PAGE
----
First year defensive coordinator Mike Macdonald had his first taste of scrutiny after a poor showing against Michigan State. Defensive substitution miscues, penalties and the inability to adjust to offensive tempo changes plagued the first-year signal caller.

Michigan fans are still traumatized from previous defensive coordinator Don Brown’s inability to adjust, so for the last week the question of, “Can Macdonald make the necessary adjustments?” hung over this unit like a dark, familiar cloud.

“Somebody’s got to pay” was the message echoed by the defense this week, and the Indiana Hoosiers were the ones to foot the bill.

The defense held the Hoosiers to 195 yards of total offense, the lowest total by any Michigan defense since holding Notre Dame to 180 yards in 2019. Aside from the lone Indiana scoring drive of 75 yards, the Wolverines only allowed 125 yards the rest of the game.

In the second half, the Hoosiers ran 24 plays for a total of 53 yards and two first downs. More smothering than a middle school dance chaperone, this was a complete effort by all 11 players on the field and the coaching staff.

Macdonald’s insertion of versatile linebacker Michael Barrett was a subtle change that allowed the defense to retain schematic multiplicity without substituting. Barrett played 45 snaps against Indiana and had only played 41 snaps on defense all year leading into the game.

These are the subtle midseason adjustments the Michigan defense has been lacking in recent memory.

Red Alert

Michigan has a glaring problem written in red.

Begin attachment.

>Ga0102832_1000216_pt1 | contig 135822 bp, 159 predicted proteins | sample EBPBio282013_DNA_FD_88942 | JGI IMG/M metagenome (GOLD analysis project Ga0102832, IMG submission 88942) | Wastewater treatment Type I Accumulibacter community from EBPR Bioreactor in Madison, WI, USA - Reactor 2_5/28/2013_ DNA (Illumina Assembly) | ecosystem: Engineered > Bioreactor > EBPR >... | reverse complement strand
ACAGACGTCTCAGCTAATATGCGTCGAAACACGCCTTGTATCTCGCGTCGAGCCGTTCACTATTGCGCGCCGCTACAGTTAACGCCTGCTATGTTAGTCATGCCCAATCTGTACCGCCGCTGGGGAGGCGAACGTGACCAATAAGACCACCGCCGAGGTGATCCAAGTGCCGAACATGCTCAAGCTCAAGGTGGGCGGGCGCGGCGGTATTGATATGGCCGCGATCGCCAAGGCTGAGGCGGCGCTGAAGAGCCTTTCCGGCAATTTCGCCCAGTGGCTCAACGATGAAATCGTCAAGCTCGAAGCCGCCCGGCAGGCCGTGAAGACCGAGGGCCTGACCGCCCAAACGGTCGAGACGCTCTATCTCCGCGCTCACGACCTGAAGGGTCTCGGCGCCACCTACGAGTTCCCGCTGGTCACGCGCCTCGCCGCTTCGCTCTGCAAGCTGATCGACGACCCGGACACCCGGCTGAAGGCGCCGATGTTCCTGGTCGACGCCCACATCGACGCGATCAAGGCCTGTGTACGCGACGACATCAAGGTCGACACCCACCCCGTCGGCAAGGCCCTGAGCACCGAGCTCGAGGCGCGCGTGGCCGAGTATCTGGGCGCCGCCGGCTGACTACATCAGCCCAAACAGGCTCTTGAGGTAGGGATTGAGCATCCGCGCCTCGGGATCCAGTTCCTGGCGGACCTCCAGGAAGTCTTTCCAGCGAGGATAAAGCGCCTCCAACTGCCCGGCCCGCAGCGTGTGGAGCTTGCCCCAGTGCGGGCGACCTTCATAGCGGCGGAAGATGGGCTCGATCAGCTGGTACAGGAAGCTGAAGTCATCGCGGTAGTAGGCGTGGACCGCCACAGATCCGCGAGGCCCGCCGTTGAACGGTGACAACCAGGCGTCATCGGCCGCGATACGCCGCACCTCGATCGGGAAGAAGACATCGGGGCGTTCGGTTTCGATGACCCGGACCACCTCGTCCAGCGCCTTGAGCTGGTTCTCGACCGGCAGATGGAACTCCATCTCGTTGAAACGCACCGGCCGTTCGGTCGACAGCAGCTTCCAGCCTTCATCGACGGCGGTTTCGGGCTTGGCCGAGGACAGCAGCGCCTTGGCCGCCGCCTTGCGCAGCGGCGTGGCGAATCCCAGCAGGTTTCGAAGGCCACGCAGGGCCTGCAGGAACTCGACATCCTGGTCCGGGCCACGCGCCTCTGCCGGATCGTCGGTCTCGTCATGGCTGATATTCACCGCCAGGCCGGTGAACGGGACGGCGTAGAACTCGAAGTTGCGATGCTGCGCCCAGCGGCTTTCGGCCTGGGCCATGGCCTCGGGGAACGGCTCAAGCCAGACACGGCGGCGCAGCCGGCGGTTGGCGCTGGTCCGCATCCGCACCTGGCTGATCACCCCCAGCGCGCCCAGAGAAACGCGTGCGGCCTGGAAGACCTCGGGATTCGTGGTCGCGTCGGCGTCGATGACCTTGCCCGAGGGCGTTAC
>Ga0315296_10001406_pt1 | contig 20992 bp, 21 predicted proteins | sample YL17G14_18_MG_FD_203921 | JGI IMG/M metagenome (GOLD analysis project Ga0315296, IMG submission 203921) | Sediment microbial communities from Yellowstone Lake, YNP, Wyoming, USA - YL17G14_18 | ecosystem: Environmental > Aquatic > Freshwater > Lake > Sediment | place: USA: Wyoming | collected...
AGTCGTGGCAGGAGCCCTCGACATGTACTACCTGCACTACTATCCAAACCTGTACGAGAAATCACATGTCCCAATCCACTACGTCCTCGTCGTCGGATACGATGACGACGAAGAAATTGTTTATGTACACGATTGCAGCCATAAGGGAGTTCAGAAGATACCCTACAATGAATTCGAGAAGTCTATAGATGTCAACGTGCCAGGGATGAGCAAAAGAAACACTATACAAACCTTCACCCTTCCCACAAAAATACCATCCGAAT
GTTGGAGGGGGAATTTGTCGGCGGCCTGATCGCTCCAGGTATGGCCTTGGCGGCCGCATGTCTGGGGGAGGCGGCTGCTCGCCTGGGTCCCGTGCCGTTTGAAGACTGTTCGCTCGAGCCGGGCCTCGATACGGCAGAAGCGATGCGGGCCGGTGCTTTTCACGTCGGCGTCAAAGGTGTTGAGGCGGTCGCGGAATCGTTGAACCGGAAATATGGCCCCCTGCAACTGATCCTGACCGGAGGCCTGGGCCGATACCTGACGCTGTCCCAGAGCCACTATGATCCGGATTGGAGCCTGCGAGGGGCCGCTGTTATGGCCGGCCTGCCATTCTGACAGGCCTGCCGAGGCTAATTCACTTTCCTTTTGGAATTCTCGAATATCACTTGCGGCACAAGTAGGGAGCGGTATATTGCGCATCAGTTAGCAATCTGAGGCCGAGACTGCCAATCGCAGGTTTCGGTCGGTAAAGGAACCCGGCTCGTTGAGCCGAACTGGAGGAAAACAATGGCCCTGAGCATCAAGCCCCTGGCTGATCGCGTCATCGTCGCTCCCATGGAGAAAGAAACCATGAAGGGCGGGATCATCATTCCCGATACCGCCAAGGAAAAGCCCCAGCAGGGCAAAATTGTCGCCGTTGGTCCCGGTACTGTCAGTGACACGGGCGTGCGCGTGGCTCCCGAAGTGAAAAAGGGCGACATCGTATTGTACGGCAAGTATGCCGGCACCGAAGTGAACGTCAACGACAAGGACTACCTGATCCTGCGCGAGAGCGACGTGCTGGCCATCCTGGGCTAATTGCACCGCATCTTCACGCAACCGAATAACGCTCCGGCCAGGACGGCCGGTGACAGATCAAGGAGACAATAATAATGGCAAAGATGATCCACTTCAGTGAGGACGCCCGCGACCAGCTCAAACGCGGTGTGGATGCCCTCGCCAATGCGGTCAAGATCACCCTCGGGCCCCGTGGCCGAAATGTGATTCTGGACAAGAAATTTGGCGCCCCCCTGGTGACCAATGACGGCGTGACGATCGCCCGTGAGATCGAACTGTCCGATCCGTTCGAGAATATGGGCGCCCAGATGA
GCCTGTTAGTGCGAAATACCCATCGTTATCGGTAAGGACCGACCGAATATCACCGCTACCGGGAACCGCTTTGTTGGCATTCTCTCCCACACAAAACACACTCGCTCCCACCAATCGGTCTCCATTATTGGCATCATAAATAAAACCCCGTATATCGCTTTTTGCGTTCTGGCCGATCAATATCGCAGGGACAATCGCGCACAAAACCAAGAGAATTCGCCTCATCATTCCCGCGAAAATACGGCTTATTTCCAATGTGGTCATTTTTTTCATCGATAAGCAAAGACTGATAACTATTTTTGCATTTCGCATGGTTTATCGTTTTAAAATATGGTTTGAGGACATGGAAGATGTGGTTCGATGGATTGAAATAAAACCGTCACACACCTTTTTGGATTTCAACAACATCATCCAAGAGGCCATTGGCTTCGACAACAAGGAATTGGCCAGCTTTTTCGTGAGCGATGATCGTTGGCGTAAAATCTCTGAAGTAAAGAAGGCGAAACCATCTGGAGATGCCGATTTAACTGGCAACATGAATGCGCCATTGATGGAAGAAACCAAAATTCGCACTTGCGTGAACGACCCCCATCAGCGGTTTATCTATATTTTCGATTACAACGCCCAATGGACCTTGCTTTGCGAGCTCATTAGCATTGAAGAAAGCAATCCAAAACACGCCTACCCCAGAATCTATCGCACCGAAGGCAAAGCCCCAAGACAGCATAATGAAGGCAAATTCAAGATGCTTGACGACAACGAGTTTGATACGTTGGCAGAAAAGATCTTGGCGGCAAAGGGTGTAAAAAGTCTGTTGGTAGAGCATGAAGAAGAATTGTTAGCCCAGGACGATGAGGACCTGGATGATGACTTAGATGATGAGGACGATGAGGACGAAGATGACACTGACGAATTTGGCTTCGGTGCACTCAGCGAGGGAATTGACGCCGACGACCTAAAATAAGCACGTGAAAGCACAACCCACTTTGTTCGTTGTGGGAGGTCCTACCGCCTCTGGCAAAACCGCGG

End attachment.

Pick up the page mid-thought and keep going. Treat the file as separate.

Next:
The difference between mediocrity and immortality for Team 142 takes place inside the 20-yard line. Michigan is one of the best 80-yard offenses in college football, but once the Wolverines enter the red zone they struggle to reach the promised land.

In 45 trips inside the 20-yard line this year, Michigan has scored on 42 of them, which is the No. 8 best scoring percentage in the country. However, only 25 of those scoring drives resulted in touchdowns, which is tied for No. 88.

This has been a persistent problem all season, and one that largely cost this team it’s perfect record against Michigan State. As much as we all love the nation’s third-leading scorer — kicker Jake Moody — it would be nice to see him less.

I am not qualified to pontificate on the schematics of red zone execution or play calling, but a few moments from the Indiana game provided hope for a red zone remedy in the final quarter of the season.

Firstly, the emergence of tight end Luke Schoonmaker as a scoring threat. Schoony pulled in two touchdowns (nearly three), which were the first touchdowns for any Michigan tight end on the season. Secondly, wide receiver Cornelius Johnson broke his slump by securing five catches for 108 yards.

If the Wolverines can get healthy, they could have five scoring threats on the field at once and enable offensive coordinator Josh Gattis flexibility with habit-breaking red zone calls.

Increasing the reliable weapons at Gattis’ disposal only further enables a play-caller to solve issues by exposing mismatches.

None of this is guaranteed, especially the health aspect of this team going forward. But signs of life from players overlooked or written off is encouraging for the final three games.

Twenty yards will separate this team from their goals this season.